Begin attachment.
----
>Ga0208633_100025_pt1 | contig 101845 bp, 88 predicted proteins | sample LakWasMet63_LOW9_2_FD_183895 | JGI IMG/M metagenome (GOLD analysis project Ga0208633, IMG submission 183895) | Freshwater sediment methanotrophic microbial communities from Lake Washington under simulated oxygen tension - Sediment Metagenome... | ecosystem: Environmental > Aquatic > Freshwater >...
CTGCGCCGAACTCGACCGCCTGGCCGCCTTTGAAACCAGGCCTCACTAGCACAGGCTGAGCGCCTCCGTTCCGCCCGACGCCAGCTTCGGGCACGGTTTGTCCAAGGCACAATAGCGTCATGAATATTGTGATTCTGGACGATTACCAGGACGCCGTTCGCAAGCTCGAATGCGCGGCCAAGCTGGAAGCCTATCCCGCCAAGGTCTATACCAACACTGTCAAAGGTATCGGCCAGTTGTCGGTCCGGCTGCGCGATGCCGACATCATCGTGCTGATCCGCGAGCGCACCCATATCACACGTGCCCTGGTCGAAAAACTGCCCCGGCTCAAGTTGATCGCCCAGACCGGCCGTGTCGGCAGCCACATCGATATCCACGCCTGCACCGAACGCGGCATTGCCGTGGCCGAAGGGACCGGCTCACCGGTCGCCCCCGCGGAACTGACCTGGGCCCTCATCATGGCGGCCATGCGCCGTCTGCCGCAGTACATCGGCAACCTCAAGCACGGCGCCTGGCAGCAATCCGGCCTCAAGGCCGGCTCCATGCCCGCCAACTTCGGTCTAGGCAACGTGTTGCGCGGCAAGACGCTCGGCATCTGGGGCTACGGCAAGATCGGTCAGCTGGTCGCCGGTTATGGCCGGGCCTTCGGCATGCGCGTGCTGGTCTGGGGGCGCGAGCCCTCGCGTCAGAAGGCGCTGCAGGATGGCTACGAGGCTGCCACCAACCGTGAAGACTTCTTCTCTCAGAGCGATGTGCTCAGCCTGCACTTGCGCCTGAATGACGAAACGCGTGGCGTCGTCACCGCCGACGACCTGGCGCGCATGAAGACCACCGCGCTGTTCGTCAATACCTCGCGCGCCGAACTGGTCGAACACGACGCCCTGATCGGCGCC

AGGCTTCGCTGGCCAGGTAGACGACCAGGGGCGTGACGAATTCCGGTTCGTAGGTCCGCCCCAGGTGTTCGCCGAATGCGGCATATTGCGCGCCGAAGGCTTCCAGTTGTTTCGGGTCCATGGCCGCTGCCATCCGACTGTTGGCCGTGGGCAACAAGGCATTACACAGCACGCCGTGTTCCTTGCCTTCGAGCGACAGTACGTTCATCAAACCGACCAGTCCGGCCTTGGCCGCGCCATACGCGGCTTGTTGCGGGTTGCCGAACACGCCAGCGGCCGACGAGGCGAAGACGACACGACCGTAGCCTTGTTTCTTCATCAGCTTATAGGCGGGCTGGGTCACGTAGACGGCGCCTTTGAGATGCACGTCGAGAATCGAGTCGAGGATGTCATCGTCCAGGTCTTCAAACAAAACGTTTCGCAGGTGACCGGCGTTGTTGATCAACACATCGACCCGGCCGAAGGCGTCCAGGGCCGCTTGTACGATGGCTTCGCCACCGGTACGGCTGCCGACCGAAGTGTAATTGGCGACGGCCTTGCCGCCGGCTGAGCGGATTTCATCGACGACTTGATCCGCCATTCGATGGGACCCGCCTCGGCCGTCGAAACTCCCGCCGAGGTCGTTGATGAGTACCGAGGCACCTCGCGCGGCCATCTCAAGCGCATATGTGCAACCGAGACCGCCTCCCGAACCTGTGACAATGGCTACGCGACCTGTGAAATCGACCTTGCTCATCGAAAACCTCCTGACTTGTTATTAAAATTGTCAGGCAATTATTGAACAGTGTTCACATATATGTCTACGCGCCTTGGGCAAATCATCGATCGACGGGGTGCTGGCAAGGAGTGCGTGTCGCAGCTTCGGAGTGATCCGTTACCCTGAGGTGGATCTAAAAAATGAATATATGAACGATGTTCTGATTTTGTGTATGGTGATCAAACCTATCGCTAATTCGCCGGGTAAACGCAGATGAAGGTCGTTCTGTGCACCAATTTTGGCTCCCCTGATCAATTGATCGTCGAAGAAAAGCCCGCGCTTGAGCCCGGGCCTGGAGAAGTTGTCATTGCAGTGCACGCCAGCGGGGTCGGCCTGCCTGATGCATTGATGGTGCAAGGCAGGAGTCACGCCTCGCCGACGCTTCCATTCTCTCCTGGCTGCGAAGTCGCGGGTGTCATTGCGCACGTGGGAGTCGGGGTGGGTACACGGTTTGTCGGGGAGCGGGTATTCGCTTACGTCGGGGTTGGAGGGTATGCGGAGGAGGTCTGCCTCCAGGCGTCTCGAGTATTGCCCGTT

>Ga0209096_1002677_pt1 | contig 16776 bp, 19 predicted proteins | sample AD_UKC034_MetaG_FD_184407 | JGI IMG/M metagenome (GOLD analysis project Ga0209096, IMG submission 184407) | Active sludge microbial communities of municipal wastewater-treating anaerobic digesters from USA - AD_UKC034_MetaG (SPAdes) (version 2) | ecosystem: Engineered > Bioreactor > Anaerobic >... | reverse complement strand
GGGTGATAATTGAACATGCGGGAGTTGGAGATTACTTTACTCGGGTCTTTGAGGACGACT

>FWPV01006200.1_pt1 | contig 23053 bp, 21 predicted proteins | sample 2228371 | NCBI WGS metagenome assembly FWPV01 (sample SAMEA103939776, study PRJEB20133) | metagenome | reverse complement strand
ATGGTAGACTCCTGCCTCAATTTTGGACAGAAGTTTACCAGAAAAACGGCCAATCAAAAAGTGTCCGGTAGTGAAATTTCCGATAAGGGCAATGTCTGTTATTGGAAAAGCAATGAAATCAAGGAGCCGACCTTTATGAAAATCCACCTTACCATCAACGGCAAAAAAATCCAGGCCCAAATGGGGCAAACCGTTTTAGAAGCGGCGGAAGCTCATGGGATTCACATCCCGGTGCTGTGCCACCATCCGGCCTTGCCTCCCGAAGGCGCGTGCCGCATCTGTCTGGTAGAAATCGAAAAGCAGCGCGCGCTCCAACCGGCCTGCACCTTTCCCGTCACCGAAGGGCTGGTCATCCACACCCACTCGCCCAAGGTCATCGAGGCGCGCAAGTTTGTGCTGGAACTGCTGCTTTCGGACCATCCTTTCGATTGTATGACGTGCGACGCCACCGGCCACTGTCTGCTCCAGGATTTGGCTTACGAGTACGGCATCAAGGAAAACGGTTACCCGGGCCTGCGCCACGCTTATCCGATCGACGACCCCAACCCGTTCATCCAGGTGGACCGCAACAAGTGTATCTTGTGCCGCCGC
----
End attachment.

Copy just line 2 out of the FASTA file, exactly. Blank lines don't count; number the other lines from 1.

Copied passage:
CTGCGCCGAACTCGACCGCCTGGCCGCCTTTGAAACCAGGCCTCACTAGCACAGGCTGAGCGCCTCCGTTCCGCCCGACGCCAGCTTCGGGCACGGTTTGTCCAAGGCACAATAGCGTCATGAATATTGTGATTCTGGACGATTACCAGGACGCCGTTCGCAAGCTCGAATGCGCGGCCAAGCTGGAAGCCTATCCCGCCAAGGTCTATACCAACACTGTCAAAGGTATCGGCCAGTTGTCGGTCCGGCTGCGCGATGCCGACATCATCGTGCTGATCCGCGAGCGCACCCATATCACACGTGCCCTGGTCGAAAAACTGCCCCGGCTCAAGTTGATCGCCCAGACCGGCCGTGTCGGCAGCCACATCGATATCCACGCCTGCACCGAACGCGGCATTGCCGTGGCCGAAGGGACCGGCTCACCGGTCGCCCCCGCGGAACTGACCTGGGCCCTCATCATGGCGGCCATGCGCCGTCTGCCGCAGTACATCGGCAACCTCAAGCACGGCGCCTGGCAGCAATCCGGCCTCAAGGCCGGCTCCATGCCCGCCAACTTCGGTCTAGGCAACGTGTTGCGCGGCAAGACGCTCGGCATCTGGGGCTACGGCAAGATCGGTCAGCTGGTCGCCGGTTATGGCCGGGCCTTCGGCATGCGCGTGCTGGTCTGGGGGCGCGAGCCCTCGCGTCAGAAGGCGCTGCAGGATGGCTACGAGGCTGCCACCAACCGTGAAGACTTCTTCTCTCAGAGCGATGTGCTCAGCCTGCACTTGCGCCTGAATGACGAAACGCGTGGCGTCGTCACCGCCGACGACCTGGCGCGCATGAAGACCACCGCGCTGTTCGTCAATACCTCGCGCGCCGAACTGGTCGAACACGACGCCCTGATCGGCGCC